Based on these findings, these meetings bring together the concerned stakeholders and create a setting conducive to exchanges, for example concerning:

  • The state of affairs of a local/regional situation, based on the data available and current practices of healthcare professionals implicated in the pathway
  • Real-world examples (patient stories, models observed in other regions, etc.) for identifying good practices and imagining their integration into current practices
  • Indicators and tools that exist or should be developed in response to the identified points of improvement

These changes will not happen overnight. Such meetings should thus be modulated and viewed as the first step of a long-term process whose purpose is to build the foundation that will help implement concrete measures of optimization.

Tip 2 : prioritize an innovative health care organization

Capitalizing on the results of solutions that are already in place and putting them in the spotlight is an important step in inspiring and progressively deploying this transformation at a larger level. An example of this is the model of remote monitoring oncology patients in coordination between hospital teams and primary care physicians (such as the model of the Onco’Link project). This can also be accomplished in several ways:

  • Drawing up and tracking key impact and success indicators of these measures in order to draw learnings from them, notably: the key success factors, barriers to anticipate, and context factors. Next, at the local level and beyond, valuing the benefits obtained will help with their deployment in the other centers and/or on the other territories.
  • Creation of content and/or supports of visual communication dedicated to patient pathways (scientific publications around good practices, posters, patient brochures, etc.) to raise awareness of the medical community and the general public, and to drive action by illustrating the expected results of this change through concrete examples. This content could equally be used, both internally and externally, to grow an engagement communication plan all along the pathway and to support the teams on their discussions with healthcare professionals.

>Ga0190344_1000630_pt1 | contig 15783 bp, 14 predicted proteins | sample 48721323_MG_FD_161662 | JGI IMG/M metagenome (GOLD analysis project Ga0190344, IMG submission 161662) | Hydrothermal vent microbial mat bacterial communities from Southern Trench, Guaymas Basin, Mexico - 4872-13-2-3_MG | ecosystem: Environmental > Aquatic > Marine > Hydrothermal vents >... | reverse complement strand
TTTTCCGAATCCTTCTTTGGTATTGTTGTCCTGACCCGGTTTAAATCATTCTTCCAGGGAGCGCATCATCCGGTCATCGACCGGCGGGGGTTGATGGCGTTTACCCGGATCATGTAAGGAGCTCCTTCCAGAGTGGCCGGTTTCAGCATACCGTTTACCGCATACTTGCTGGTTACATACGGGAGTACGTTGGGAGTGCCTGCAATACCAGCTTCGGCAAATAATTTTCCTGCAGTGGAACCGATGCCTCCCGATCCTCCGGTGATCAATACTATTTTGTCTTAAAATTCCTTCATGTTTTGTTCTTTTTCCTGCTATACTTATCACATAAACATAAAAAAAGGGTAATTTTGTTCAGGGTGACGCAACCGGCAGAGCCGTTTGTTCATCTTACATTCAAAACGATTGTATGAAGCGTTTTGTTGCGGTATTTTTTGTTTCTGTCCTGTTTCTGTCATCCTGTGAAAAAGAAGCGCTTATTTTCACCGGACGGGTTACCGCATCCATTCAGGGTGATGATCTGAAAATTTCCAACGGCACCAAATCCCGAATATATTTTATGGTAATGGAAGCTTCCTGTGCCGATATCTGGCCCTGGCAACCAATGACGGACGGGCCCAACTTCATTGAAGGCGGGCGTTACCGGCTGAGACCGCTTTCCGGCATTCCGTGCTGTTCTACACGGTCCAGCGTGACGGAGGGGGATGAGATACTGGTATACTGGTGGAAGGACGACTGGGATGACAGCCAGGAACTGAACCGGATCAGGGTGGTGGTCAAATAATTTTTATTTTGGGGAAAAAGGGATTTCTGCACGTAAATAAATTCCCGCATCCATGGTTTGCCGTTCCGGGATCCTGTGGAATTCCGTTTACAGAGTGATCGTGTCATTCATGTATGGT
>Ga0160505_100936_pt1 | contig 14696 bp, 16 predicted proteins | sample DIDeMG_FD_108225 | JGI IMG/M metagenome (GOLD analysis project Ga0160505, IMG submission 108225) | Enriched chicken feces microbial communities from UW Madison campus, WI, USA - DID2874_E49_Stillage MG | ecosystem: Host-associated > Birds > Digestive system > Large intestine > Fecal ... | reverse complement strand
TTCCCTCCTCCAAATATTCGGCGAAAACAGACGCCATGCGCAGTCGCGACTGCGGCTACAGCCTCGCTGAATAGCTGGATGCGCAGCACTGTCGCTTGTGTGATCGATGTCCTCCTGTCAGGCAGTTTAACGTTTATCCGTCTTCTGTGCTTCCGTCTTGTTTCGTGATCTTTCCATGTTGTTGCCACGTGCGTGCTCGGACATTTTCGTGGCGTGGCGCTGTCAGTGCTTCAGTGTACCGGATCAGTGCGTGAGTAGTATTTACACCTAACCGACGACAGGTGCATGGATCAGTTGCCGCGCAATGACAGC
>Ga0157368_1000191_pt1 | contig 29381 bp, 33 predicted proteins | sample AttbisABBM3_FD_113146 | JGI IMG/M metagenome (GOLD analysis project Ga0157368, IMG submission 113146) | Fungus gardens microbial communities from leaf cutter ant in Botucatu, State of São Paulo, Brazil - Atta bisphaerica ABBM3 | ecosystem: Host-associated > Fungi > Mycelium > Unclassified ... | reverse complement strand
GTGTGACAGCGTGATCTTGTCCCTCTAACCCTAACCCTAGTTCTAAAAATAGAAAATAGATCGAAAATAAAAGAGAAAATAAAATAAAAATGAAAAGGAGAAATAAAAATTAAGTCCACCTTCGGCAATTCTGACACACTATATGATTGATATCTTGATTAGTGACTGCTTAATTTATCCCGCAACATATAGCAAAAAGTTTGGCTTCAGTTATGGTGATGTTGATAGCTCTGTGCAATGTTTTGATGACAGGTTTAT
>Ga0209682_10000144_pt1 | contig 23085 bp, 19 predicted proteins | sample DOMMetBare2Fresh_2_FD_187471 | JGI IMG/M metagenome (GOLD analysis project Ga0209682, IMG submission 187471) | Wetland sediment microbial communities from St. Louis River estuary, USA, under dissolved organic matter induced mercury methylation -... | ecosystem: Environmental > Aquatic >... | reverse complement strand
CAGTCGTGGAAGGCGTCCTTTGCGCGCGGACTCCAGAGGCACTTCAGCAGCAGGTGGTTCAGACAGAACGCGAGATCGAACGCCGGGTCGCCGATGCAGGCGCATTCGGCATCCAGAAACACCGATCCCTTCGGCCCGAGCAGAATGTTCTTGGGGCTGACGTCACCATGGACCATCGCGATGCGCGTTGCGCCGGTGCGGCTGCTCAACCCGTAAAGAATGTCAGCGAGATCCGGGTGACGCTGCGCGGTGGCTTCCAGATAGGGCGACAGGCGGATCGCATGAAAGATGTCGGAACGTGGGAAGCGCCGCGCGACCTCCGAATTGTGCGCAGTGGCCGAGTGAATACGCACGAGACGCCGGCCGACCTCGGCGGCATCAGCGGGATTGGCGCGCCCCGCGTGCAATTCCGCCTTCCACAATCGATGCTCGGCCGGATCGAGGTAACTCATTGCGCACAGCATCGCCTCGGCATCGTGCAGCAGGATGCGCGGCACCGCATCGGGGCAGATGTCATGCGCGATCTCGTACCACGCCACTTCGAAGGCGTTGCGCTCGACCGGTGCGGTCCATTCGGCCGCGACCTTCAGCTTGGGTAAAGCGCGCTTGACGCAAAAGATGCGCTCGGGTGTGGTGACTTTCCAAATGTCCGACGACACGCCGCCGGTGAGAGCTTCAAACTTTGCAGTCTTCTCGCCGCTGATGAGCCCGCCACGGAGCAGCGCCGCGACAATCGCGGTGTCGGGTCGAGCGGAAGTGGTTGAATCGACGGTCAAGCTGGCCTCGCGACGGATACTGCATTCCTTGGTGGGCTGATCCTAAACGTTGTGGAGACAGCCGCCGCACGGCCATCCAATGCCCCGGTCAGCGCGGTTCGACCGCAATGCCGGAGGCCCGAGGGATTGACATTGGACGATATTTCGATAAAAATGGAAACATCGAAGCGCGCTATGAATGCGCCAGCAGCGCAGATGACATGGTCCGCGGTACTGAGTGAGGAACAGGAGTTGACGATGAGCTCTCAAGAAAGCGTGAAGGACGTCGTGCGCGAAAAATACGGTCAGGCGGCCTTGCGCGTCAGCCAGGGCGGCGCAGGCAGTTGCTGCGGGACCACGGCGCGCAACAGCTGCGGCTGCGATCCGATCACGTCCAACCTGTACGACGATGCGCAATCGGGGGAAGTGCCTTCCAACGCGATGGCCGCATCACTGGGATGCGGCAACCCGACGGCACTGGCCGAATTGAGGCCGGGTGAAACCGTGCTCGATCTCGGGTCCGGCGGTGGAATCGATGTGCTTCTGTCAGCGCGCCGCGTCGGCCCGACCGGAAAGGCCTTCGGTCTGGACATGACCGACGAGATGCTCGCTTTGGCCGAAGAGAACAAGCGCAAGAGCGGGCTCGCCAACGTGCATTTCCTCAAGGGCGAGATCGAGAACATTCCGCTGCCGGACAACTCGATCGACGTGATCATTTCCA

Discover how we can help you build or optimize your patient pathways >

Tip 3: investigate the pathway and co-build an action plan at the local level

Finally, supporting the evolution of an organized ecosystem can involve the co-construction of a plan of action for improvement that is pragmatic and adapted to the constraints and resources of the local ecosystem. This approach involves two critical steps:

  1. First step : investigate the pathway at the local level and identify the blockers that prevent the expected objectives and/or the reference situation from being reached, such as those recommended by learned societies. This diagnostic can be done through individual interviews with stakeholders in the pathway, observations, data analysis (PMSI data, environmental impact data, etc.), analysis of patient cases, and other means.
  2. Second step : prioritize the improvement points in multidisciplinary teams, and imagine simple and realistic measures to put in place (directory of local care centers, referral checklist, community of practice, etc.) and the associated plans of action to implement.

In order to guarantee the plan’s success, this approach requires the engagement of motivated and influential local players who position themselves as supporters of the initiative and motivate other stakeholders to follow suit.

Accompanying the changes linked to care pathways provides an opportunity for healthcare professionals to generate value for the health system and for health management players in addition to the therapies that they make available. These solutions reinforce the ecosystem knowledge and the engagement of stakeholders, create a differentiating experience in the interactions with healthcare professionals, and lay the foundations of an innovative and collaborative project with a strong societal impact. Further, it represents a unique opportunity to re-think the place and experience of the patient in their own treatment and to contribute to the solutions, at a time when the needs and desires of healthcare professionals are rapidly evolving.

With strong expertise in more than 60 projects in optimizing pathways related to multiple therapeutic and geographic areas, we can support you in your projects around patient pathways. Contact our team to learn more!

[1] Assurance Maladie (2023). Synthèse du rapport de propositions de l’assurance maladie pour 2024
[2] The Shift Project (2023). Décarboner la santé pour soigner durablement
[3] Health Systems Taskforce. Sustainable Markets Initiative.

About the author, 

Céline, Project manager in Alcimed’s Healthcare team in France